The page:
This selection of posters presented in Vienna follows up from my previous AIDS 2010 posting on the sessions, meetings and media reporting that took place during last month’s XVIII International AIDS Conference. I’ll be a highlighting a few others in later blog posts, but for now here’s three posters that highlight how the law discriminates; why non-disclosure is problematic to criminalise; and how political advocacy can sometimes yield positive change.
In Who gets prosecuted? A review of HIV transmission and exposure cases in Austria, England, Sweden and Switzerland, (THPE1012) Robert James examines which people and which communicable diseases came to the attention of the criminal justice system in four European countries, and concludes: “Men were more likely than women to be prosecuted for HIV exposure or transmission under criminal laws in Sweden, Switzerland and the UK. The majority of cases in Austria involved the prosecution of female sex workers. Migrants from southern and west African countries were the first people prosecuted in Sweden and England but home nationals have now become the largest group prosecuted in both countries. Even in countries without HIV specific criminal laws, people with HIV have been prosecuted more often than people with more common contagious diseases.”Download the pdf here.
In Responsibilities, Significant Risks and Legal Repercussions: Interviews with gay men as complex knowledge-exchange sites for scientific and legal information about HIV (THPE1015), Daniel Grace and Josephine MacIntosh from Canada interviewed 55 gay men, some of whom were living with HIV, to explore issues related to the criminalisation of non-disclosure, notably responsibilities, significant risks and legal repercussions. Their findings highlight why gay men believe that disclosure is both important and highly problematic. Download the pdf here.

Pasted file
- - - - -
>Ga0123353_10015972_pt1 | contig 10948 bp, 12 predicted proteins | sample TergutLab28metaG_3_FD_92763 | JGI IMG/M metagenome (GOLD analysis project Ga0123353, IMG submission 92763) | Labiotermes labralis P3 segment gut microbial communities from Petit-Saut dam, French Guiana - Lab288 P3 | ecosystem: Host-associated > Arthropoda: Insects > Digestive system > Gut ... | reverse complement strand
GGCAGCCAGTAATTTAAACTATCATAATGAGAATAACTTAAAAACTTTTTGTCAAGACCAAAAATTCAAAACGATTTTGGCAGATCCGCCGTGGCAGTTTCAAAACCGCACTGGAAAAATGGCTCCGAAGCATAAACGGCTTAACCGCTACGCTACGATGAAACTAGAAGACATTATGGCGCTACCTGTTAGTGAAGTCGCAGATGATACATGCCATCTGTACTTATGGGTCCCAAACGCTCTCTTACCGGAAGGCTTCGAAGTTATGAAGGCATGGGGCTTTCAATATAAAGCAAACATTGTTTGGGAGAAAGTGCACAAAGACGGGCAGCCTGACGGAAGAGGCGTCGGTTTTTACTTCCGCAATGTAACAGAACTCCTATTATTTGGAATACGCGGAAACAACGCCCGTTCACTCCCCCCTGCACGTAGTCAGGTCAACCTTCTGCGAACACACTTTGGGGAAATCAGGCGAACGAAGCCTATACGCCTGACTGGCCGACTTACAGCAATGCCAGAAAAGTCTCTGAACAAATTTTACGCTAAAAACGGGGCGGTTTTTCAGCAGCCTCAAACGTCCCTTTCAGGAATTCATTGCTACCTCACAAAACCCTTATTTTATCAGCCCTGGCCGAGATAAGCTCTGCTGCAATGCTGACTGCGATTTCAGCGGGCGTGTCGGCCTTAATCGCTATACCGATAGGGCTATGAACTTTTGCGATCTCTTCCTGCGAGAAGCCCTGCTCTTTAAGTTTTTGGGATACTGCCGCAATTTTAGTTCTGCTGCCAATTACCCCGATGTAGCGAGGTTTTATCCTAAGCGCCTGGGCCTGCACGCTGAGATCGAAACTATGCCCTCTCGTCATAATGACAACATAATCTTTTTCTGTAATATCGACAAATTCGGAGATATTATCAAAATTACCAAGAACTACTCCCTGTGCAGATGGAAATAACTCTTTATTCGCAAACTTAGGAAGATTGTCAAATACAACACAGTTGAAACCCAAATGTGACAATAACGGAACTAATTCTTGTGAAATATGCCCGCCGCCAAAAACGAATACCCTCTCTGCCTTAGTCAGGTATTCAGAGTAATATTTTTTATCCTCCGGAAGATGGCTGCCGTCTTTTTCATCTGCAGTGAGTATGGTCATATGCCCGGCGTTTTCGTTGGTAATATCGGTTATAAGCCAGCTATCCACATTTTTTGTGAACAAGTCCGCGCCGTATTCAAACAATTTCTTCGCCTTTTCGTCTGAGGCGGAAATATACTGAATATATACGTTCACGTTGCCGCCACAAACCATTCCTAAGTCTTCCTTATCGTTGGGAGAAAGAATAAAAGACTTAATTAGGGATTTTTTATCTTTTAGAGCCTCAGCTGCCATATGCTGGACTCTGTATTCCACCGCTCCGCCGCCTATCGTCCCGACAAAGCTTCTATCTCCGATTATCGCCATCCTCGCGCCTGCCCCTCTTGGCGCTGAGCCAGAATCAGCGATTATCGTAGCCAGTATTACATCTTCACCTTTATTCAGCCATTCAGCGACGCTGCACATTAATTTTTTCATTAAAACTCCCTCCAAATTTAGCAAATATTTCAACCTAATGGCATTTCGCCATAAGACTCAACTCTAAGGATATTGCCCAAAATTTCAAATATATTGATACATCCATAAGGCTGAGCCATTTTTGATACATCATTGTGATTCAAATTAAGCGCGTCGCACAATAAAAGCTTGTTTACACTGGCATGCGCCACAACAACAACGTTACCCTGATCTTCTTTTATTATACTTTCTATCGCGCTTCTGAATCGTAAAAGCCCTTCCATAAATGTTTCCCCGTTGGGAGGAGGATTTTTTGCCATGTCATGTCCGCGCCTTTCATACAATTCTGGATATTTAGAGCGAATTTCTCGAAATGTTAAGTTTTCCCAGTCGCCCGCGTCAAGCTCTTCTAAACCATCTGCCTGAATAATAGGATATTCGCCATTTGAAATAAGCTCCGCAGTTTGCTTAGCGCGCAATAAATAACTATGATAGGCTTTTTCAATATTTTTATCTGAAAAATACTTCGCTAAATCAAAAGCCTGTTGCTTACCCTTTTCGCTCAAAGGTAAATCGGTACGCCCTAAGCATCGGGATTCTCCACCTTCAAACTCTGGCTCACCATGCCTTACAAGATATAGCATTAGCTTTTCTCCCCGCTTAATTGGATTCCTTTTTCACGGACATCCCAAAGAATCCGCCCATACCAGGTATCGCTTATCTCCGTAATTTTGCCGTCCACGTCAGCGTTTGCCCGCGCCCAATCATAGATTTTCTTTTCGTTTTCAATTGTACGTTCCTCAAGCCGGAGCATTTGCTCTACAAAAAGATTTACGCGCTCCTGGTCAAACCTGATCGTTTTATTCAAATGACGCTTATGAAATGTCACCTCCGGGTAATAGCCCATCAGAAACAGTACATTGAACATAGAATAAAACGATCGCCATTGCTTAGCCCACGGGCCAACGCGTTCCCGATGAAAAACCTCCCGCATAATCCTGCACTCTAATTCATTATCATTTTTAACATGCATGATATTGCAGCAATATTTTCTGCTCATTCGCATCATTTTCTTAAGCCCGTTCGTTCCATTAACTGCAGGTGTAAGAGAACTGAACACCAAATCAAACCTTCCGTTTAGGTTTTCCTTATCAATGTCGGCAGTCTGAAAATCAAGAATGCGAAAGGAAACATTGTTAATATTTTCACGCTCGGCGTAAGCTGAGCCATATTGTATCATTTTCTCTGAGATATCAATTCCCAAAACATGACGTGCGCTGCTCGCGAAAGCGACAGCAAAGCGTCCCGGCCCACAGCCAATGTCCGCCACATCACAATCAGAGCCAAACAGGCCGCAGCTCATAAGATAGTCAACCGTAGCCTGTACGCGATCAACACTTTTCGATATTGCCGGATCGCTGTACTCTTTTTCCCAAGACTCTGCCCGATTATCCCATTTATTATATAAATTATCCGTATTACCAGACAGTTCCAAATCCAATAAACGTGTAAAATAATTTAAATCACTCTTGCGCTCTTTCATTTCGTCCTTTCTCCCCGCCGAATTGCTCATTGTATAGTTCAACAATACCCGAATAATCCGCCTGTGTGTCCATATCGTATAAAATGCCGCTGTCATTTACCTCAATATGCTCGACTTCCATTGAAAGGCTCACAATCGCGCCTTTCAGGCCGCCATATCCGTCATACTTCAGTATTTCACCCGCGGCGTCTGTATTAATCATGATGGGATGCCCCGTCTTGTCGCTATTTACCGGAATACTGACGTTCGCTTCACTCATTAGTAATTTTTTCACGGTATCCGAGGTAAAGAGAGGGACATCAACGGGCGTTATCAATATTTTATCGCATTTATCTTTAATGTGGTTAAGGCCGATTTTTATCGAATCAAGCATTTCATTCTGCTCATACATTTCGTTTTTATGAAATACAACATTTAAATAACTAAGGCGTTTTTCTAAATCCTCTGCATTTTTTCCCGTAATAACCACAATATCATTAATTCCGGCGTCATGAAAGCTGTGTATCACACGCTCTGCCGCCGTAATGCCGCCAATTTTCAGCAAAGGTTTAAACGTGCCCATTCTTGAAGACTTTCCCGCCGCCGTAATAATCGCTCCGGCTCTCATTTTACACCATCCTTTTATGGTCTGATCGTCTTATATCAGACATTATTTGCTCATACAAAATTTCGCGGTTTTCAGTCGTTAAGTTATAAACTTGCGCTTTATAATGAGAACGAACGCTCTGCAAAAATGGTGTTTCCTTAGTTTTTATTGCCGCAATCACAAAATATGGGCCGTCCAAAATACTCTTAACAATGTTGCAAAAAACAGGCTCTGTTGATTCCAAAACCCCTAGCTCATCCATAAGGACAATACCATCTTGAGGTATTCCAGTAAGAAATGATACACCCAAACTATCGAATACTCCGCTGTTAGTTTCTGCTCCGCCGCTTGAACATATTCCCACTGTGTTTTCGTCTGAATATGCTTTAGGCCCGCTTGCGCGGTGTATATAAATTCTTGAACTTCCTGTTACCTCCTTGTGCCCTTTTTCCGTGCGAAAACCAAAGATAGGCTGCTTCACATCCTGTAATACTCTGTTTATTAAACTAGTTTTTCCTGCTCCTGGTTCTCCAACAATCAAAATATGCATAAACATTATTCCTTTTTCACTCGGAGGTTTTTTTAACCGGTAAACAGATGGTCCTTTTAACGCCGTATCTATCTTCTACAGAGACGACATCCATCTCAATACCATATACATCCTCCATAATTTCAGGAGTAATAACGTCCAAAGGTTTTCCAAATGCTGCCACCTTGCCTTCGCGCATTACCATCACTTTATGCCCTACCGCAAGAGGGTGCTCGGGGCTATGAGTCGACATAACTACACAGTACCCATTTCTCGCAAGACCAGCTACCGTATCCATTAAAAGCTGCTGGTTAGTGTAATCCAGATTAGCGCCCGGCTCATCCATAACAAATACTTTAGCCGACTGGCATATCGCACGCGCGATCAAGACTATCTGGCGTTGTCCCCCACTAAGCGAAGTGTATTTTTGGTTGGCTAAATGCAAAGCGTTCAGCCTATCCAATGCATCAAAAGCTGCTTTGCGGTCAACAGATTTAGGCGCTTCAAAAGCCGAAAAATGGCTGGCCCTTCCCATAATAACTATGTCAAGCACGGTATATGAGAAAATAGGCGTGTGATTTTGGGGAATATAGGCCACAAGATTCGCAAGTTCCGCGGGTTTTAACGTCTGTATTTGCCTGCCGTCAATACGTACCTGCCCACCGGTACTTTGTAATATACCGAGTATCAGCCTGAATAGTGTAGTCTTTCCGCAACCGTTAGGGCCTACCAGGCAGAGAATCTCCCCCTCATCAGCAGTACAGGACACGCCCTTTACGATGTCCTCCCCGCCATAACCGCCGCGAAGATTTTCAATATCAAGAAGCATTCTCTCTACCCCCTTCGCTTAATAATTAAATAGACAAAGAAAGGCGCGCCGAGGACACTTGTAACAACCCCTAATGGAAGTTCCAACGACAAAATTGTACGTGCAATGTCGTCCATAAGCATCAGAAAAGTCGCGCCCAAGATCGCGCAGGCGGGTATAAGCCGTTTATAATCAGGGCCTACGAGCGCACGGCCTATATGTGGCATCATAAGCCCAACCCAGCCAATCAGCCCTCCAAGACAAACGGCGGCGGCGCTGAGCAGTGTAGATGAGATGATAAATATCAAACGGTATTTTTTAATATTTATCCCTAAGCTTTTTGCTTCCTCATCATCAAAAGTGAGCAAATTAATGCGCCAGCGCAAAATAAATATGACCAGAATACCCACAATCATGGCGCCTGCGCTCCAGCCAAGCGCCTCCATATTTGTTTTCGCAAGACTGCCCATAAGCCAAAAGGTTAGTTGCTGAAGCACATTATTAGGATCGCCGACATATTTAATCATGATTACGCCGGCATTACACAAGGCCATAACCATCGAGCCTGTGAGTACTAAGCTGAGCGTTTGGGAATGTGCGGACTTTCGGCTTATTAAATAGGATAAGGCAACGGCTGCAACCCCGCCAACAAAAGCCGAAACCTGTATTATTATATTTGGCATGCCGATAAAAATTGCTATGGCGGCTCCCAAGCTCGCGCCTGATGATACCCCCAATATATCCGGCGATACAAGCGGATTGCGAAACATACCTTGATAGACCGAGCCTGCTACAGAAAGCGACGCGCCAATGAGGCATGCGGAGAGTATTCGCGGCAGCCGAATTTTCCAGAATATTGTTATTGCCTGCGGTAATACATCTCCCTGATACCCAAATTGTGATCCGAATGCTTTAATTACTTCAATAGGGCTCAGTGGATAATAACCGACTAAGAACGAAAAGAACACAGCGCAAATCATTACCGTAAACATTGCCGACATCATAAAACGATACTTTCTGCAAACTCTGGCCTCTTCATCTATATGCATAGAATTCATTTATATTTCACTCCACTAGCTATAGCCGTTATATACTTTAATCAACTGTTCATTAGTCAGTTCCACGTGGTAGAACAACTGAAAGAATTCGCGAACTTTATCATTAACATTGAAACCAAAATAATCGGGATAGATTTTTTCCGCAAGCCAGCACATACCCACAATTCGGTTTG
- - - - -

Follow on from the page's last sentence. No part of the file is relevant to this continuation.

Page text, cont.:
In Decriminalisation of HIV transmission in Switzerland (THPE1017), Luciano Ruggia and Kurt Pärli of the Swiss National AIDS Commission (EKAF) – the Swiss statement people – describe how they have been working behind the scenes to modify Article 231 of the Swiss Penal Code which allows for the prosecution by the police of anyone who allegedly spreads “intentionally or by neglect a dangerous transmissible human disease” without the need of a complainant. Disclosure of HIV-positive status and/or consent to unprotected sex does not preclude this being an offence, in effect criminalising all unprotected sex by people with HIV. Since 1989, there have been 39 prosecutions and 26 convictions under this law. A new Law on Epidemics removes Article 231, leaving only intentional transmission as a criminal offence, and will be deabted before the Swiss Parliament next year. Download the pdf here.